26% of Users Delete Apps Before Using Them, Here’s Why

Developers around the world do whatever they can to get users to install and download their apps, but what could possibly lead these users to deleting these apps before too long? It might seem like a lack of relevant content or some other technical issues might be at play, but in spite of the fact that this is the case, the actual answer appears to be a fair bit more innocuous.

Data suggests that 26% of users delete apps without having used them in the first place. Figuring out the mechanism that leads to this behavior can be crucial because of the fact that this is the sort of thing that could potentially end up determining how users can be kept onboard for the foreseeable future. 73% of the consumers that eventually decided to delete the app did so within just the first week, or two at the very most. Furthermore, a majority of consumers or 57% to be precise, only used the app one or two times before deleting it.

One thing that bears mentioning is that the single biggest cause for people deleting apps from their phone was so that they could free up some storage space. With all of that having been said and now out of the way, it is important to note that developers need to make sure that their app provides enough value within the first couple of uses. This will ensure that their own app does not fall under the axe whenever users are running low on storage space.

However, this is not the only factor that is leading users to delete apps in large quantities. 30% said that they are seeing too many in-app ads, which reveals a serious crisis in how these apps are being managed. Apps need to be able to rake in as much revenue as possible, and packing advertising into the interface can sometimes seem like the only way to go about doing that.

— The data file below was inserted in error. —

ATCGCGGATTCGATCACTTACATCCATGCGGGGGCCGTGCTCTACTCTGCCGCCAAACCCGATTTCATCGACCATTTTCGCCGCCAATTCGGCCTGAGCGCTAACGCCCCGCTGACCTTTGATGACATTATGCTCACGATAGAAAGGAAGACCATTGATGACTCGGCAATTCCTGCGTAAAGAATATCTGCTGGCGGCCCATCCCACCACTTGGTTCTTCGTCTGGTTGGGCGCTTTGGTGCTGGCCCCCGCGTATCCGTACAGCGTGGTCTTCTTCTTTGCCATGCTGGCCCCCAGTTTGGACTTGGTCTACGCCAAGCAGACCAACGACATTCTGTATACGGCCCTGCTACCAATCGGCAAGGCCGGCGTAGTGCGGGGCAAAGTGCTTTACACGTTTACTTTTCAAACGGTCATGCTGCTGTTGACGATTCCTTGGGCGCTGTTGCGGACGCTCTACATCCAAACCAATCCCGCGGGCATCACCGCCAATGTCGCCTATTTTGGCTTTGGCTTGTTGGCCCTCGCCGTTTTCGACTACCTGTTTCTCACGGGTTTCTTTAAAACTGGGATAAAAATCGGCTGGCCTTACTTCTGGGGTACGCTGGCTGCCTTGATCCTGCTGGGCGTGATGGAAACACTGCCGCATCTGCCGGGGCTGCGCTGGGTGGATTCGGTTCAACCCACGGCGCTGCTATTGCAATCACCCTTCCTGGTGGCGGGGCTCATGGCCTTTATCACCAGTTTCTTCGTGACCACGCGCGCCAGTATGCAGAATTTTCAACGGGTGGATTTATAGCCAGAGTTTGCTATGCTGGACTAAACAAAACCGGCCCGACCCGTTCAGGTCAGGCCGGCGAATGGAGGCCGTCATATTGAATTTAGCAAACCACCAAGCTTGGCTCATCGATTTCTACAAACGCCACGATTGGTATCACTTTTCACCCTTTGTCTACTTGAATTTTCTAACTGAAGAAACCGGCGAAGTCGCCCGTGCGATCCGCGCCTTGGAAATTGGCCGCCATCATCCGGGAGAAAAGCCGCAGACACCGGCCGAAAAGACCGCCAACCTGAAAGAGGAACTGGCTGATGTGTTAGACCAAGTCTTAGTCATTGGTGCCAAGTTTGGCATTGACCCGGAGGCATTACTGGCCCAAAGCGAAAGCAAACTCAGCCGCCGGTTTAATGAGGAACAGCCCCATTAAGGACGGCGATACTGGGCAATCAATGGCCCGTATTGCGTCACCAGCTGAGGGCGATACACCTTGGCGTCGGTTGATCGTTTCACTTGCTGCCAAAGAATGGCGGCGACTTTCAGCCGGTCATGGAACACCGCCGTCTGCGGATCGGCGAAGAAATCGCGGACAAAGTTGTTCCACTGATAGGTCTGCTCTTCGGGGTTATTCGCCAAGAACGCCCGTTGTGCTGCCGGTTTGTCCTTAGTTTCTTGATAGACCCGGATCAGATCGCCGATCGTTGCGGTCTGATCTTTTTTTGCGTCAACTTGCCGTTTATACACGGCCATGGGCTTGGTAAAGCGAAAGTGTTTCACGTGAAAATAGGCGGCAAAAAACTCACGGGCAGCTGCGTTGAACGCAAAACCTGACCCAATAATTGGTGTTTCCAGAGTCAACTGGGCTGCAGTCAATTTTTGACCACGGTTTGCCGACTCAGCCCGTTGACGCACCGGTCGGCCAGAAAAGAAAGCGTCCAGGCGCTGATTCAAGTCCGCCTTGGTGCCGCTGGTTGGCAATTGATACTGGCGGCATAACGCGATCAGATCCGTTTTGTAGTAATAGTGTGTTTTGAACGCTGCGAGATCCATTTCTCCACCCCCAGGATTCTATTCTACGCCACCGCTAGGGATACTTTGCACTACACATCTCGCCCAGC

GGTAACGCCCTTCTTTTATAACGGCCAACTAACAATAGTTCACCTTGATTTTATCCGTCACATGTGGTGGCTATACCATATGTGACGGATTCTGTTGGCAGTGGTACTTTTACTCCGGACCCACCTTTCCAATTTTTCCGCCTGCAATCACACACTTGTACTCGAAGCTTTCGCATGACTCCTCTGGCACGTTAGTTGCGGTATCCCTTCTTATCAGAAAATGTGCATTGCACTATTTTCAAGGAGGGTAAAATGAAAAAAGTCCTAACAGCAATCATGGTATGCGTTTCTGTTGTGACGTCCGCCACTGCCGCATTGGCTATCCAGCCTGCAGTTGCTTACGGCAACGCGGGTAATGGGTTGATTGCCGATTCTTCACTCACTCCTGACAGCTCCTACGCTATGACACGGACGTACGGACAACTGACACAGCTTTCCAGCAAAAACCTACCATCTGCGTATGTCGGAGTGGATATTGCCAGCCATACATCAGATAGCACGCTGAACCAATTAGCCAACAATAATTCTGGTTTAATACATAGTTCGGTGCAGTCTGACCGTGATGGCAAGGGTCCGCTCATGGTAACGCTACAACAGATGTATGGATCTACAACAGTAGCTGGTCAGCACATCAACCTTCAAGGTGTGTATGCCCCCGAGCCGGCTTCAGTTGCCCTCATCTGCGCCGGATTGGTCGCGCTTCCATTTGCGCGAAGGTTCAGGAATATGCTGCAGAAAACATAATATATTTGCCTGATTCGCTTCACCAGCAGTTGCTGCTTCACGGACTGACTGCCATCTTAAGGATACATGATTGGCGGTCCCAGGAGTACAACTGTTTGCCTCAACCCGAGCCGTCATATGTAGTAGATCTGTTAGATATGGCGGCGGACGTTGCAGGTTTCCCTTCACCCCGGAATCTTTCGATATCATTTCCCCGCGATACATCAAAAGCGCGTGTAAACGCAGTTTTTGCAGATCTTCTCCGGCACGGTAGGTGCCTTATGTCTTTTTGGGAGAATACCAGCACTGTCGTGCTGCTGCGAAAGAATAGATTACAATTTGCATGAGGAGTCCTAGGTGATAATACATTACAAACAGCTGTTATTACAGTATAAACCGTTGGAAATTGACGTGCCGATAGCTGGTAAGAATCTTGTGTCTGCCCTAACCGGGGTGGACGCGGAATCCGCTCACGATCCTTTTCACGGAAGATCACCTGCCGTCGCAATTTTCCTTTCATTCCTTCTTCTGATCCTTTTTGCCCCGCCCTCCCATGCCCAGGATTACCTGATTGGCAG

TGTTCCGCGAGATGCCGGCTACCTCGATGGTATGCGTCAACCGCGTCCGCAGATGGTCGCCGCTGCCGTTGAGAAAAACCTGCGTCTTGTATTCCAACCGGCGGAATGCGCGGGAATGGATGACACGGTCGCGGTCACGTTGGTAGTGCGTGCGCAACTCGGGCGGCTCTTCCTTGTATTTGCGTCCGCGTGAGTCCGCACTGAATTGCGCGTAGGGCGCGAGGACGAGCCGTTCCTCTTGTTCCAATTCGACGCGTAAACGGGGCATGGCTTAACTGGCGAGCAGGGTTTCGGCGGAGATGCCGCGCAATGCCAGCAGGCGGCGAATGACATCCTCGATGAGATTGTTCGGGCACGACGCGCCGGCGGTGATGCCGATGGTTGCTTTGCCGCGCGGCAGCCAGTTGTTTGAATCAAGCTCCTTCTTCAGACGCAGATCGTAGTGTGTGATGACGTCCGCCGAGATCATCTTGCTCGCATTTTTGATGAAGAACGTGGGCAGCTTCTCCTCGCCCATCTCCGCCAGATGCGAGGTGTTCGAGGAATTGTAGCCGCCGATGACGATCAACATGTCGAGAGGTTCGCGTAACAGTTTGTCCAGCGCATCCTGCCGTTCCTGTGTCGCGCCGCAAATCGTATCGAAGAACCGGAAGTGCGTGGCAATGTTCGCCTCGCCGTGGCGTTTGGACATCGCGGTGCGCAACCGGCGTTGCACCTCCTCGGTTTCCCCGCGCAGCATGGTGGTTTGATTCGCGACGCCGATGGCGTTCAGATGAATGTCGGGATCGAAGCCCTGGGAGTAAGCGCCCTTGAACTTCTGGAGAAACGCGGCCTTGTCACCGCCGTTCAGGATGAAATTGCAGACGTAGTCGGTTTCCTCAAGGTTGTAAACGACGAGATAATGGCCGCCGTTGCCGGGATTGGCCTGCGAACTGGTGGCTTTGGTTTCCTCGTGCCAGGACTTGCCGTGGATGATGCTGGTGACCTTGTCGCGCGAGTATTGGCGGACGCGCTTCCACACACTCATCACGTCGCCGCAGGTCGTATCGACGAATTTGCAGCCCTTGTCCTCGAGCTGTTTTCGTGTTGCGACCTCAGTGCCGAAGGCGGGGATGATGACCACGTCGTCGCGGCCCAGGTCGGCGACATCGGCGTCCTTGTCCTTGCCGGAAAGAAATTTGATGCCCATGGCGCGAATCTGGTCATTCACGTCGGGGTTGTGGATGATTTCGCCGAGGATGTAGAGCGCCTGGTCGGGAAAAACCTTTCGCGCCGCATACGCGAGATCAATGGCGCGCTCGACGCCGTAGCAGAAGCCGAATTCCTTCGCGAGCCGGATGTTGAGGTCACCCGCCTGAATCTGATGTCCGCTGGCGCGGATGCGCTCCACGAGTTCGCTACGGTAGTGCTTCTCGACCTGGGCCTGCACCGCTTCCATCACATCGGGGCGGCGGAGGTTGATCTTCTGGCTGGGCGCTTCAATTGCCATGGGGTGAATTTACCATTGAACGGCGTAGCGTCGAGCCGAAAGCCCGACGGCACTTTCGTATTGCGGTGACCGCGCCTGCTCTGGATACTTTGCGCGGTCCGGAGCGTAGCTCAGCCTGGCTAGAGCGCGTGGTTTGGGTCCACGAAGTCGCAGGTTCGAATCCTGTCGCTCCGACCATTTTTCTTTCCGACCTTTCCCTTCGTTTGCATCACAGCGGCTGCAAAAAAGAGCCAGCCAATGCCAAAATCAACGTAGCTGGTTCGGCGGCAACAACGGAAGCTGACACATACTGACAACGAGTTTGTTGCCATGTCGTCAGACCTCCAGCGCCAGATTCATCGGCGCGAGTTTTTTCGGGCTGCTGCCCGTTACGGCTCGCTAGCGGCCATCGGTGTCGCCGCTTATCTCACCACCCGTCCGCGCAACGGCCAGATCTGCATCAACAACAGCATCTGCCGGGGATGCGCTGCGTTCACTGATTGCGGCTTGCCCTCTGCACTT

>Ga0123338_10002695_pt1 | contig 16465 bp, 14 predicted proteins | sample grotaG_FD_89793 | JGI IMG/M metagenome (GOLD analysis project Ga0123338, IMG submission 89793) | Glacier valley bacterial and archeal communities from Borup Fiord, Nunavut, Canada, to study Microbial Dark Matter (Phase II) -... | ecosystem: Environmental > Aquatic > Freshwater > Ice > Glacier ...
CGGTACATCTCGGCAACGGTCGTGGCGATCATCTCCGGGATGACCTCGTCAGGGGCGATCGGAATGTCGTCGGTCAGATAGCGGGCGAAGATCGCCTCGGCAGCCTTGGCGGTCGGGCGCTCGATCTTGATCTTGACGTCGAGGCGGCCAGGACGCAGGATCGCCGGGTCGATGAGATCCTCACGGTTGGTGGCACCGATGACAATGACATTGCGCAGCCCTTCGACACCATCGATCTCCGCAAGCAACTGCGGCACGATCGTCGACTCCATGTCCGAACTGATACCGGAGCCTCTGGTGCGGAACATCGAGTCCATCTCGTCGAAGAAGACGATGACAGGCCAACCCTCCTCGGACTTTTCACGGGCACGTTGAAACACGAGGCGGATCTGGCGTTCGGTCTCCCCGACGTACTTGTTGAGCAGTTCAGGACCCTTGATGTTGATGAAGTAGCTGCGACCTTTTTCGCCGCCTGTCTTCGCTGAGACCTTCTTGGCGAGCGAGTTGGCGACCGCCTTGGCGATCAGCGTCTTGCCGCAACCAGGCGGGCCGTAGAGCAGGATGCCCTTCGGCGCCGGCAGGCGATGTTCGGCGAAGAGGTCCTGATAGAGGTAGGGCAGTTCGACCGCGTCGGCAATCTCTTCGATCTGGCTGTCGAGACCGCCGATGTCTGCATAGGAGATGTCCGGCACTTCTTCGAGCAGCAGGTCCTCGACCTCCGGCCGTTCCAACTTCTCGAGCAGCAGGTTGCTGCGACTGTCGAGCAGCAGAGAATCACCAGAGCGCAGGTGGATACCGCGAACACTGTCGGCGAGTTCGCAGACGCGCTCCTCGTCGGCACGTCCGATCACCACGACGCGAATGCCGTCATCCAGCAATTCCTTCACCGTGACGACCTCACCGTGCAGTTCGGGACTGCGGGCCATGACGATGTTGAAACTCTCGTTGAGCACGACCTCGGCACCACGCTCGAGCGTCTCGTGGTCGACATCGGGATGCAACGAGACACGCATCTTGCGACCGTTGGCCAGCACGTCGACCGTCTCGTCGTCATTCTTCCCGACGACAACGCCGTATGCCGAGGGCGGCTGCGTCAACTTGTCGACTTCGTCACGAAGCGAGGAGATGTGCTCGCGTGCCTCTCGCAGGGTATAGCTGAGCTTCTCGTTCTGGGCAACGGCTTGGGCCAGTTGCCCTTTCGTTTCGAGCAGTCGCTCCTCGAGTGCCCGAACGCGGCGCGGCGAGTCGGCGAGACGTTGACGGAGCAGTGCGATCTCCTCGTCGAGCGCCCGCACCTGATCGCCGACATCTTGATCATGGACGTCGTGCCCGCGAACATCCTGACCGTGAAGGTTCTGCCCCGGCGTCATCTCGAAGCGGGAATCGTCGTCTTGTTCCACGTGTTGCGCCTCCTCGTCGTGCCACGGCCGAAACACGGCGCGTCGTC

Of course, it’s not just too many ads or a lack of importance in storage space that can make users abandon an app not long after downloading it. 25% of people that responded to a survey stated that they deleted an app because it failed to meet their expectations, which just goes to show that developers need to hit the ground running after each and every download.

Another major contributing factor here is that some apps just aren’t made to a very high standard of quality. 19% complained that apps that they deleted were giving them an imperfect, glitchy or even broken experience which obviously wouldn’t be conducive to them wanting to keep the app around in the long run.

Interestingly enough, a lack of value or entertainment and irrelevant ads were not all that high up this list, receiving just 16% and 14% respectively. Also, just 18% of users replaced the app they deleted with a new app, which indicates that they are not finding anything better. All in all, it appears that cracking the code to engaging users within their first few sessions can prevent developers from having to deal with apps getting deleted prior to becoming essential to users in various areas.

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